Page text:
Banks have also contributed, offering their own relief measures for clients such as extending payment moratoria, granting pre-approved loans or advancing the payment of pensions and unemployment benefits. All this has helped to preserve confidence and ensure credit and liquidity were extended to the economy at times of maximum need.
The regulatory response has been quick and, to a large degree, quite effective. Nevertheless, it has also brought into the open some of the shortcomings of the new regulatory framework. Specifically, the accounting framework is excessively procyclical and the capital requirements framework lacks the flexibility to be used as a countercyclical tool in times of stress. While understandable in times of extreme uncertainty, they have important adverse effects, both for industry performance as well as for the credibility of the overall regulatory and supervisory framework. As such, it should be an instrument left for truly exceptional circumstances and lifted as soon as possible.
The near-term economic situation continues to be dominated by high uncertainty amid the ongoing race between the roll-out of vaccination campaigns and the spread of the virus. Given the sudden nature of the onset of the pandemic and that ultimately, it turned out to be temporary, it should be no surprise to also see considerable volatility in inflation. It is also plausible that the relative price movements during the pandemic had a net impact on aggregate inflation due to a convexity effect on fixed-income instruments like the government’s bonds.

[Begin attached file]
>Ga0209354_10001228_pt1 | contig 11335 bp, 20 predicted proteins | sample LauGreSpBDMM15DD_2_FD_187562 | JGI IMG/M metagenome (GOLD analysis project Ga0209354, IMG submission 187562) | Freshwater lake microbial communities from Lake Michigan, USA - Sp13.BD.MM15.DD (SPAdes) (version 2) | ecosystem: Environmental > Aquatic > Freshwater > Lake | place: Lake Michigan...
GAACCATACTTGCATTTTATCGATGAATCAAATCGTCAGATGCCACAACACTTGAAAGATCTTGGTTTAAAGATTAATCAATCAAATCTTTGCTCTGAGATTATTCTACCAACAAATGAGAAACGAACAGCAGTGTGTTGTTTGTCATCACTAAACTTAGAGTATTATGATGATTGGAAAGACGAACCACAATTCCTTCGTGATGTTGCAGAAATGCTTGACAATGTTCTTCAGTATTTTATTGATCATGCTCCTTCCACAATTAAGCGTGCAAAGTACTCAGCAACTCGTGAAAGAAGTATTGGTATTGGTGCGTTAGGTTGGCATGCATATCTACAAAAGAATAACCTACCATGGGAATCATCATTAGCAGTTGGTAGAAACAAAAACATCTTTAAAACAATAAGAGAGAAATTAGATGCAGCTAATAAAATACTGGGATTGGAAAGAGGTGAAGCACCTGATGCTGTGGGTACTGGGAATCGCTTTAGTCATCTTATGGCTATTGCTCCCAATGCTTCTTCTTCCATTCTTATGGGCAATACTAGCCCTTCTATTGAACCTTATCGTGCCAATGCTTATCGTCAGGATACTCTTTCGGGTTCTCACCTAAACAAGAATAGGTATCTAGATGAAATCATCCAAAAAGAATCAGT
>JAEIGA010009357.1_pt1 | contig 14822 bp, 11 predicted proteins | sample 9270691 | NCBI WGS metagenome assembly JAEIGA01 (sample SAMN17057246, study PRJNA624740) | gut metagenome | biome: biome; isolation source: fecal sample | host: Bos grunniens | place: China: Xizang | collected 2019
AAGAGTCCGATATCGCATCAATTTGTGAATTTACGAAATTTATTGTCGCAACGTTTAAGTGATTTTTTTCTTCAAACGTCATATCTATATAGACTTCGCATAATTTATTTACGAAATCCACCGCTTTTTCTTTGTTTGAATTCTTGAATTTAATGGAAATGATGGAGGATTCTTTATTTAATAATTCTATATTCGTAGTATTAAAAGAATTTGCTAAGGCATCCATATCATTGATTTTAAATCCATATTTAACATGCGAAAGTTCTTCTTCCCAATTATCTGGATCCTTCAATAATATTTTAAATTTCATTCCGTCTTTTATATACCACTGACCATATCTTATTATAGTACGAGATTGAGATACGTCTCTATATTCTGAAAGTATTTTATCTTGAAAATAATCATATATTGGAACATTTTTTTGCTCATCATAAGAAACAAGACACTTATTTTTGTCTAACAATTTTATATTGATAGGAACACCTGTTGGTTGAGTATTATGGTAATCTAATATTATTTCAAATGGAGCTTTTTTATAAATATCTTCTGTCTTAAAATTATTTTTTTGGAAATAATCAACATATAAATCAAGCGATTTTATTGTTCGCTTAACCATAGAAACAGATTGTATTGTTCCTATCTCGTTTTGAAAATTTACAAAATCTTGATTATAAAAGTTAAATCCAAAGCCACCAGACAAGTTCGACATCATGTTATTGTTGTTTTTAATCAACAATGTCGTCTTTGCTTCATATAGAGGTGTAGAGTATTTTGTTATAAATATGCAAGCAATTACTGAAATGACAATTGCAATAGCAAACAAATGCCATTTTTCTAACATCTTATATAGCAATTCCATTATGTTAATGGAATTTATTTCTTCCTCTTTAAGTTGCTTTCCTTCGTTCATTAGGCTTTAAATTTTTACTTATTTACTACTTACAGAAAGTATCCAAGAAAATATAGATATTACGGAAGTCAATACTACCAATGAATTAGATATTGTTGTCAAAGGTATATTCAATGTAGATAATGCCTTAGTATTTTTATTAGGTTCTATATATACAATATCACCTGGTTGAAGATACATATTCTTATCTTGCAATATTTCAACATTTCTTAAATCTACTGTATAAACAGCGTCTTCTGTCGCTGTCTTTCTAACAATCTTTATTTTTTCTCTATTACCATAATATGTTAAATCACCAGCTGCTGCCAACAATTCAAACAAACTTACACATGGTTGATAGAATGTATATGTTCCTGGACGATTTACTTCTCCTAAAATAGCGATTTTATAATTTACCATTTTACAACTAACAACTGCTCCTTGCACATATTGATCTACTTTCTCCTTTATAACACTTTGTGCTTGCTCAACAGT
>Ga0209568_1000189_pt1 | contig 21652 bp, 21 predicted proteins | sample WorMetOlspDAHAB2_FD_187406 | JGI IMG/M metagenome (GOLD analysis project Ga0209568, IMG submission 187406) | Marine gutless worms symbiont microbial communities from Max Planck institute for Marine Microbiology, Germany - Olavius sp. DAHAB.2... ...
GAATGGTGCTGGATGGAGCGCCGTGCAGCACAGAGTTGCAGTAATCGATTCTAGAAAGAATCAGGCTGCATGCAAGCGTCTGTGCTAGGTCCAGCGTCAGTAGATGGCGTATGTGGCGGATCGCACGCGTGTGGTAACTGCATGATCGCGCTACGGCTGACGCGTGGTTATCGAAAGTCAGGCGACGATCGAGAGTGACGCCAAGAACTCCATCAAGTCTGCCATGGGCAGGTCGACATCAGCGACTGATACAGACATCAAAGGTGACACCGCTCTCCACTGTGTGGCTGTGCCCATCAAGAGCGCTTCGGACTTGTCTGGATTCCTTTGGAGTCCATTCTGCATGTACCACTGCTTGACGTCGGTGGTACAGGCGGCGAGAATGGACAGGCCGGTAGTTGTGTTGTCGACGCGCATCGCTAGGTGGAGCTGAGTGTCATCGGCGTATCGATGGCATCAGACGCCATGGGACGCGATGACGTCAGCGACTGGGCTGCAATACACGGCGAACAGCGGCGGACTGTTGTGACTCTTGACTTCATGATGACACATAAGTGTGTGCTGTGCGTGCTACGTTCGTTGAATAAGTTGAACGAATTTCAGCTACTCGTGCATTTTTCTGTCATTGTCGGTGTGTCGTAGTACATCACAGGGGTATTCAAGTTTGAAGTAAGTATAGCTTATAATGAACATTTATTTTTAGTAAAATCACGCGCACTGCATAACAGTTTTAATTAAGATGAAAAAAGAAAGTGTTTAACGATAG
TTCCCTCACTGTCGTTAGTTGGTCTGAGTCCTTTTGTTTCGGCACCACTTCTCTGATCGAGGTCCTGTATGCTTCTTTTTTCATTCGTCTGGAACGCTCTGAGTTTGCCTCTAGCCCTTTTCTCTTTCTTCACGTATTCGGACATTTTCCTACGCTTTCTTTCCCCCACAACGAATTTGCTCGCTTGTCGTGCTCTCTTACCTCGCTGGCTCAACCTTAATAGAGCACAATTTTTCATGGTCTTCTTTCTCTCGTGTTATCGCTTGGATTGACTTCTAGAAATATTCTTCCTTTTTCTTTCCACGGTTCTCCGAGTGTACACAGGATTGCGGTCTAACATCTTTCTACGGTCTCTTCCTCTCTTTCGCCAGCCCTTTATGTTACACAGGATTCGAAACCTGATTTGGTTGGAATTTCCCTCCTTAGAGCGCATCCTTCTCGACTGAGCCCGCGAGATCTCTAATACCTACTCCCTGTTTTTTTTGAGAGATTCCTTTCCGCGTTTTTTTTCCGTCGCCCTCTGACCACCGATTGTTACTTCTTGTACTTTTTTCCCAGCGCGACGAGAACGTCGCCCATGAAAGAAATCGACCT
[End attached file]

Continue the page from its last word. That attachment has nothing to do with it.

The elevated uncertainty about job prospects also points to vulnerabilities ahead. Consistent with this, wages are expected to remain moderate in 2022, with wage negotiations having been widely postponed. The expected volatility of inflation during 2021-2023 can be largely attributed to the nature of the pandemic shock. While we still anticipate that supply-demand imbalances will wane this year, a singular focus of monetary policy on supporting recovery may well fuel substantial and persistent inflationary pressures, with some risk of de-anchoring inflation expectations. Looking ahead, it is also vitally important that fiscal support is maintained and that the fiscal response to the unfolding of the pandemic and the requirements for a strong recovery is appropriately calibrated.
In summary, the banking industry has been able to provide the necessary response. It has been part of the solution, rather than a source of problems.
Going forward, it is of the utmost importance that the authorities strike the right balance between ensuring that the banking industry is adequately prepared to tackle the expected increase in non-performing exposures and their continued role in the provision of financing to household and non-financial corporations. Whilst it is understandable that prudential regulators may wish to ensure that individual banks are sound and solvent, it is important to consider also the aggregate, systemic perspective. Erring on the side of excessive caution and provisioning may frustrate the extension of credit to the economy and have a negative impact on the perception of the industry by capital markets. Ultimately it could undermine the role of the financial sector as a positive contributing factor to the economic recovery.